Archaeological and enabling works have already commenced with the PfP igloo scheme expected to be complete by Autumn 2021.
Ironworks will be a key part of Holbeck Urban Village in the emerging South Bank of Leeds. Once the crucible of the Industrial Revolution in the city, the area is graced by significant landmarks of heritage architecture. Now a hub for Leeds’s creative and digital businesses, as well as an established and diverse scene of independent food and drink businesses, Ironworks marks a new phase in the area as a place to live, as well as to work and play.
The mixed-use development will see the waste land off David Street transformed into 53 apartments, 15 town houses, two commercial units, complete with an under-croft car park and has an approximate build cost of £12million, partially funded by Homes England.
Stuart Leslie, Divisional Director of Esh Build in Yorkshire, said: “We are very proud to have been appointed as principal contractor to deliver such an exciting scheme. Esh Construction, Igloo Regeneration and Places for People hope this scheme will encourage further residential developments and unlock the area’s potential.”
Designed by Leeds company Nick Brown Architects Ltd, the Ironworks project covers a 0.35hectare site. The apartments and townhouses are arranged within a ‘mill’ building, with ‘chimneys’ concealing lift shafts and ventilation. The homes will be clustered around a private landscaped garden and courtyard, which will be used to ingeniously hide the car parking beneath and ensure that there is active frontage on all sides.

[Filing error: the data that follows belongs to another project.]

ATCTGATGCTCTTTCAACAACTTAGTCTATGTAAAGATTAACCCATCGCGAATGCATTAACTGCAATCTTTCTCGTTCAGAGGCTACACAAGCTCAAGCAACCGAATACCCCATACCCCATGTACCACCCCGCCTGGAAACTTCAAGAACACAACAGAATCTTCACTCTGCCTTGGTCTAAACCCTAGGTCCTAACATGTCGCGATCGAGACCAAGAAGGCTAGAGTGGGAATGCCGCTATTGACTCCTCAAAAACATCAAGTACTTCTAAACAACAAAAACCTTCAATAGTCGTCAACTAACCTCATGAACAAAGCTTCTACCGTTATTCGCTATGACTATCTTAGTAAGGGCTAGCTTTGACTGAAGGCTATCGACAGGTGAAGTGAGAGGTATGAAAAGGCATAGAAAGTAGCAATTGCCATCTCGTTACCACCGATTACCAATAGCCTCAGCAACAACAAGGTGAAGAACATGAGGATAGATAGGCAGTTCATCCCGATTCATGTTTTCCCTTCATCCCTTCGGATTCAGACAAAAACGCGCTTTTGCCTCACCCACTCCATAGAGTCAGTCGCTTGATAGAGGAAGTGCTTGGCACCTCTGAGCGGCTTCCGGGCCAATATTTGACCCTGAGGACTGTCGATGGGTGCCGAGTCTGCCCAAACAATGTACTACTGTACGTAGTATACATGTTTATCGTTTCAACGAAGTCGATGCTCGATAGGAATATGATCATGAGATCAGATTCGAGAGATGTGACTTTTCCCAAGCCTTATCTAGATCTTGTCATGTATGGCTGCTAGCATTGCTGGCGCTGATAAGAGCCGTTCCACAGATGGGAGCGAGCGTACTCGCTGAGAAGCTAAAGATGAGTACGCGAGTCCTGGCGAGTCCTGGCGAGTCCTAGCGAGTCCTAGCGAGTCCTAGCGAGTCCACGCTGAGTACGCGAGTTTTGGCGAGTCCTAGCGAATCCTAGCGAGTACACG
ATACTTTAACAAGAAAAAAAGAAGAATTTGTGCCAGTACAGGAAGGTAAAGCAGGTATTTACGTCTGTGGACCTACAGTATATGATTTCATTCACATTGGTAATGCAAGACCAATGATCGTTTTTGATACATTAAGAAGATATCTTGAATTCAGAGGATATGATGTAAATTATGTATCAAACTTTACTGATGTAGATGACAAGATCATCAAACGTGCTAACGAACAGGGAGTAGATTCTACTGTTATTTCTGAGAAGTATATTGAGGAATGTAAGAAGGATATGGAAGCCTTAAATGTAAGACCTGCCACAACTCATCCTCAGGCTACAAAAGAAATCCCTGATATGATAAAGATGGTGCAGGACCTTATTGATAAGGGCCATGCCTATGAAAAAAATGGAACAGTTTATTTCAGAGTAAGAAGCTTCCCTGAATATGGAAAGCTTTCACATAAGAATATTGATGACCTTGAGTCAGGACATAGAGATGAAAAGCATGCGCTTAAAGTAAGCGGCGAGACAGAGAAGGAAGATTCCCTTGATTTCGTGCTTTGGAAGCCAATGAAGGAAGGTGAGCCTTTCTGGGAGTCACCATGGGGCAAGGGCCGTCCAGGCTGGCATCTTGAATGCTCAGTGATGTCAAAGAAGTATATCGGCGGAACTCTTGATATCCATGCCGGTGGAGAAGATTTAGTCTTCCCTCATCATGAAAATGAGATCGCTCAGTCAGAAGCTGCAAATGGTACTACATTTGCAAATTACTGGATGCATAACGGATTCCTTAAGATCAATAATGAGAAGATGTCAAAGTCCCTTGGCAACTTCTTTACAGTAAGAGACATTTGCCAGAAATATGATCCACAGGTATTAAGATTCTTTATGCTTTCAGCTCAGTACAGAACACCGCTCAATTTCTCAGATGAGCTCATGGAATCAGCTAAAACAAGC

The already award-winning scheme (Housing Design Awards 2019*) sees a return for Igloo to Holbeck Urban Village which was crowned the UK and Ireland’s ‘Best Neighbourhood’ at the 2015 Urbanism Awards. The Ironworks is located within Leeds’s South Bank, one of the largest city centre regeneration initiatives in Europe, which is set to double the size of Leeds city centre.
As part of the scheme, Esh is placing emphasis on social value, including STEM sessions within local schools, work experience placements, local employment and procurement. An extensive archaeological dig took place before works began.
Mr Leslie added: “We understand that when we undergo major redevelopments in an urban environment, we must focus on ensuring minimal disruption for both residents and businesses. However, we know that we can also provide a lot of social value as part of the work and are pleased to be able to support the local economy and give back to the community in more ways than simply the end build product.”
This project will breathe new life into a fantastic part of the city and will provide Places for People with an outstanding space. We know that this area is already loved by the creative and tech workforce and now it’s going to be a place where more people can put down roots, building an attractive community and neighbourhood in an important area of Leeds.”